- Blue Apron said net revenue increased 18% year-over-year to reach $238.1 million in the second quarter of 2017, driven by an increase in orders and customers. The figure beat Wall Street predictions of $235.8 million. The company said its customer base increased 23% from a year earlier, but declined 9% from the first quarter, reflecting a planned reduction in marketing.
- The company said its marketing expense was $34.5 million, or 14.5% as a percentage of net revenue, in the second quarter of 2017, compared to $32 million, or 15.9%, a year earlier. In the first quarter of 2017, marketing expenses were $60.6 million, or 24.8% as a percentage of net revenue.
- CNBC reported that Blue Apron said it was encountering unexpected costs tied to the start up of its new Linden, New Jersey, facility. The company's stock dropped sharply following the news.
Blue Apron's time as a public company has not been without its share of challenges — making its first earnings report Thursday closely watched by investors. After its stock hit the market at $10 a share on June 29, they have plunged about 40% through Tuesday as Wall Street questions its long-term prospects and the need to raise more cash to attract customers.
In late July, Blue Apron co-founder and Chief Operating Officer Matt Wadiak stepped down, although he will remain with the firm serving in a senior adviser capacity. A law firm is currently investigating claims into whether the meal kit company's board breached its fiduciary duty to investors, according to a press release.
The challenge for Blue Apron has been that as the meal-kit preparer boosts sales, it has been spending more to acquire and then retain its new customers. The company made improvements on this front, with marketing expenses of $34.5 million in the second quarter of 2017, compared to $32.0 million a year earlier, but well below the $60.6 million incurred in the first quarter of this year as the company geared up for its IPO. Blue Apron said its average revenue per customer rose to $251 during the second quarter, an increase from $236 in the first quarter, but below $264 a year earlier.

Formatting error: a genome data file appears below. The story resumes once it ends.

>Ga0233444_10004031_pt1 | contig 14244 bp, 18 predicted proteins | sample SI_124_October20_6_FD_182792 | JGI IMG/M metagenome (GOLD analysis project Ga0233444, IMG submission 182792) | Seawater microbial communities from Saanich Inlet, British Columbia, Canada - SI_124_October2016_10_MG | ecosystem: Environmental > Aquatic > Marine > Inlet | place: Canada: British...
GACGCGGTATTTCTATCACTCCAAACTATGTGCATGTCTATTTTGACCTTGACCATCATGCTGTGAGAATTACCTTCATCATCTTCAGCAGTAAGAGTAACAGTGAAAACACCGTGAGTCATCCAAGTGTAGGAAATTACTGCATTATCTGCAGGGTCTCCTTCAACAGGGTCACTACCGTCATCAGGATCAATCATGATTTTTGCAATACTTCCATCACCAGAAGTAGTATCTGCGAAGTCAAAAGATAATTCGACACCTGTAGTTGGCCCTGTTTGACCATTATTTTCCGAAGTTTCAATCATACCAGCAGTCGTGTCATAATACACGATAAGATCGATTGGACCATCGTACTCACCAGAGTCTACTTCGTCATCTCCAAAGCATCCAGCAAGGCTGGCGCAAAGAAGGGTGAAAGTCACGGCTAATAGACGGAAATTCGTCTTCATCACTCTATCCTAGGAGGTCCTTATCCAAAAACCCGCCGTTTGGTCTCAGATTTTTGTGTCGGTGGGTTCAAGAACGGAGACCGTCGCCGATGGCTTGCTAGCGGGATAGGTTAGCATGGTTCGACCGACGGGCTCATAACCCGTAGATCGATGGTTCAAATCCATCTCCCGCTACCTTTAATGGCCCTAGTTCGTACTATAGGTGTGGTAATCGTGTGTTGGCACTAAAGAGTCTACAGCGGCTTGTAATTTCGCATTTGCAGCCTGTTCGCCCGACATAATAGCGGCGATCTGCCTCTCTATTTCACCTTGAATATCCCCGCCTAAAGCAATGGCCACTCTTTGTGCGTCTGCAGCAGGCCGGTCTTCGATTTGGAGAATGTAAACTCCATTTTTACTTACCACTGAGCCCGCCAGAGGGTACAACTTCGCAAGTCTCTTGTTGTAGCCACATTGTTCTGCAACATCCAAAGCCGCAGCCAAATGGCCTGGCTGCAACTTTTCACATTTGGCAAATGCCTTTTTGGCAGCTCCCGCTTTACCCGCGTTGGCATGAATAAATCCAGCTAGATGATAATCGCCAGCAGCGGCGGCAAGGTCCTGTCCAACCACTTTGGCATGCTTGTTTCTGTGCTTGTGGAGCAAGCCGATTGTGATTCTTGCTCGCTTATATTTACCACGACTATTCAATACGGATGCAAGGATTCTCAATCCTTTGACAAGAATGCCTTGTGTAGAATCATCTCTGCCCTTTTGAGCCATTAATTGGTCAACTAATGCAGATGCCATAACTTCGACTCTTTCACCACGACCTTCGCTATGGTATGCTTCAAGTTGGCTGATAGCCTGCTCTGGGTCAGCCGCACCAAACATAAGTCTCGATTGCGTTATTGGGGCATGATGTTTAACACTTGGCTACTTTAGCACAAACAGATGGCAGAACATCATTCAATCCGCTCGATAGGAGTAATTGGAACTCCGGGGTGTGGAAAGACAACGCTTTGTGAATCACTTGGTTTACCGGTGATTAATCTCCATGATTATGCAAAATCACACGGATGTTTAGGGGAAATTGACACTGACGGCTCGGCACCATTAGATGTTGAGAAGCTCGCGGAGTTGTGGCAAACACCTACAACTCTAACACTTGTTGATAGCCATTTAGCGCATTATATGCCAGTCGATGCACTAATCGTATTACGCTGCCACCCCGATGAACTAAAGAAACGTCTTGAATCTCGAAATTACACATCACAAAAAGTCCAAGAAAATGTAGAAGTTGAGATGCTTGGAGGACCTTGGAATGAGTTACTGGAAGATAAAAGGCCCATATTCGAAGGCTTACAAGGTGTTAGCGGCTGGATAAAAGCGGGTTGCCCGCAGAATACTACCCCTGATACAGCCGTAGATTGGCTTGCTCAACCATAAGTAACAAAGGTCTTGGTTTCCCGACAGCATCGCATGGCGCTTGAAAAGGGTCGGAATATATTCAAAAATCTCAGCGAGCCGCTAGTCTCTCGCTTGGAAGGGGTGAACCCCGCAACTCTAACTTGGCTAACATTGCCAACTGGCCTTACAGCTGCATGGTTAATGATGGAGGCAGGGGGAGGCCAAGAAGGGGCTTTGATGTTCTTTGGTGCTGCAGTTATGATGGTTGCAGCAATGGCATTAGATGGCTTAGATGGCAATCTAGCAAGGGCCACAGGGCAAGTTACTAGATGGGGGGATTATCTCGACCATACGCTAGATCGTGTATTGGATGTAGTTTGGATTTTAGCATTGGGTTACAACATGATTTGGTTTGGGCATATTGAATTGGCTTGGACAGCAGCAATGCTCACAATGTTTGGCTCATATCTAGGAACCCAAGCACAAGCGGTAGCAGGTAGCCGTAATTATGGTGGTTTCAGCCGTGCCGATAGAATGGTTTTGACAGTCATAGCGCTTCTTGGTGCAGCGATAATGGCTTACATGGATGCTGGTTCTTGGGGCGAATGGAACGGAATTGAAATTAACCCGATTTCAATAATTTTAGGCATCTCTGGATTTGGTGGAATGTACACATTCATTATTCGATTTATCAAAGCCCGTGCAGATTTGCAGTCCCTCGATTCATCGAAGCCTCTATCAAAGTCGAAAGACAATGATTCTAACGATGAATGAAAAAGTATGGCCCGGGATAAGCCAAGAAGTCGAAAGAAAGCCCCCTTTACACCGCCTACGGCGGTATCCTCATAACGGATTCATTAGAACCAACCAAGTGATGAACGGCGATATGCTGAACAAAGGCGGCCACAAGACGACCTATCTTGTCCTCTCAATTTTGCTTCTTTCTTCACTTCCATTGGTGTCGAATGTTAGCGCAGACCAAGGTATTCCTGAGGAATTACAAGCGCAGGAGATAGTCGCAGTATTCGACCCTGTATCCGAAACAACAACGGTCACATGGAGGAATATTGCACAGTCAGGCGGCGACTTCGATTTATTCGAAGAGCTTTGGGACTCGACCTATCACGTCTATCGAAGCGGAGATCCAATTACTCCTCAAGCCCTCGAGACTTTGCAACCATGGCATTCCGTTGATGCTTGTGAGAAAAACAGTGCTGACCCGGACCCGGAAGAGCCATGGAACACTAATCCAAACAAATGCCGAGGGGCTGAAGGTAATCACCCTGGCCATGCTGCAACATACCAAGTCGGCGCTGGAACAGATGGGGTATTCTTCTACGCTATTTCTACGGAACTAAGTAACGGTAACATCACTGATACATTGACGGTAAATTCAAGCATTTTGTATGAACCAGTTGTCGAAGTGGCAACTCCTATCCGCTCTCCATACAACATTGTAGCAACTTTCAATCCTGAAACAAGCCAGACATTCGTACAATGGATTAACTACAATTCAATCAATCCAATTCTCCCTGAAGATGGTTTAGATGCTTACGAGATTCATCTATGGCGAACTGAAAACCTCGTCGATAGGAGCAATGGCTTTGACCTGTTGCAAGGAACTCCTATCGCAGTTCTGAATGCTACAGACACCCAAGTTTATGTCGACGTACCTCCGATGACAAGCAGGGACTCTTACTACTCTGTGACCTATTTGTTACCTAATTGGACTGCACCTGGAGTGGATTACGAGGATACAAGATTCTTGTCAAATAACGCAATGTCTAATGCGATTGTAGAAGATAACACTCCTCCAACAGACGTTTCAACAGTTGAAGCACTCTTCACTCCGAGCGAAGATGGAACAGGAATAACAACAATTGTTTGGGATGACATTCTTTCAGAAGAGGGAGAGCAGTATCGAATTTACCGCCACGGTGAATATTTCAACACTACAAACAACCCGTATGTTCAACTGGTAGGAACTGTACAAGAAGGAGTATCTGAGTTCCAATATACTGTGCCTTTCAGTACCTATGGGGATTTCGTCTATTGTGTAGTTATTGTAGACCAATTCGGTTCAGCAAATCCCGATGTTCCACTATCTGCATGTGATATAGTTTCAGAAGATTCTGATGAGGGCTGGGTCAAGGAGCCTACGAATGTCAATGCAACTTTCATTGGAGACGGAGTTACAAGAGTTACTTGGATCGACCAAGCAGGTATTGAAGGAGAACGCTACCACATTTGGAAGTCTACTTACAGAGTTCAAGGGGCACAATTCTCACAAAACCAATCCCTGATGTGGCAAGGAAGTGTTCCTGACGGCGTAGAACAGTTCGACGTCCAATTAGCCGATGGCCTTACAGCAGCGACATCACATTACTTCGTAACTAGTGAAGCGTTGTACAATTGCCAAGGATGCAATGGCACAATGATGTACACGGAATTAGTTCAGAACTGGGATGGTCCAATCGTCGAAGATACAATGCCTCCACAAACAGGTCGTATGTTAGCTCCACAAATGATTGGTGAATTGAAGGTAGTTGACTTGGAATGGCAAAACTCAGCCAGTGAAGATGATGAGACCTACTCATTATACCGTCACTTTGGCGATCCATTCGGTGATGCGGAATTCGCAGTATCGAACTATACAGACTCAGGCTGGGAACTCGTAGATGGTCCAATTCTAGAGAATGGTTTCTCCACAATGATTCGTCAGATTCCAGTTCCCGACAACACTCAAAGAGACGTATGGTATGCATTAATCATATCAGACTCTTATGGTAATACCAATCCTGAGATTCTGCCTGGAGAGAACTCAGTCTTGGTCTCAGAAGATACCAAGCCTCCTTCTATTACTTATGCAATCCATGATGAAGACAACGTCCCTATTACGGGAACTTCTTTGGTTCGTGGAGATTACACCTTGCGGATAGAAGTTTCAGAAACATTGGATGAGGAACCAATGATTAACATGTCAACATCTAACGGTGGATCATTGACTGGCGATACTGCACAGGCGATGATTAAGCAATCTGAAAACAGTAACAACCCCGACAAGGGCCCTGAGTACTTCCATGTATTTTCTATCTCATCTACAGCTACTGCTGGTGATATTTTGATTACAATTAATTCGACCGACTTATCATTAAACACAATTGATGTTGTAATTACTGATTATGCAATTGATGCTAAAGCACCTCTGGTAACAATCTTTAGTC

These improvements helped increase revenue 18% to $238.1 million, topping analysts exceptions. Still, Blue Apron lost $31.7 million during the quarter.
“We are beginning a new chapter as a public company, and remain focused on our long-term strategy to build an iconic consumer brand, develop a more diverse product portfolio, and further build out an end-to-end supply chain platform,” Matt Salzberg, chief executive officer of Blue Apron, said in a statement.
CNBC reported that Blue Apron said it was encountering unexpected issues — including higher wage and labor costs and problems transferring volume — to a new facility in Linden, New Jersey, about 15 miles away from another plant in Jersey City, New Jersey. The news service said the company plans to offset these expenses by reining in marketing spending to about 15% to 16% of its second half net revenue. Net revenue during this period is forecast between $380 million and $400 million.
The news of the difficulties facing the new facility were not welcomed by Wall Street, with shares of the company plunging 15% to $5.30 in early morning trading. With other meal kit providers, as well as grocers such as Kroger, Publix and even Amazon moving aggressively in the popular sector, Blue Apron seems to have little room for error as reflected by the sharp drop in its shares on Thursday. Moreover, with cash and cash equivalents of $61.6 million as of June 30, the company may have to look to selling more shares or getting more credit as its costs to attract and keep new customers show no sign of abating anytime soon.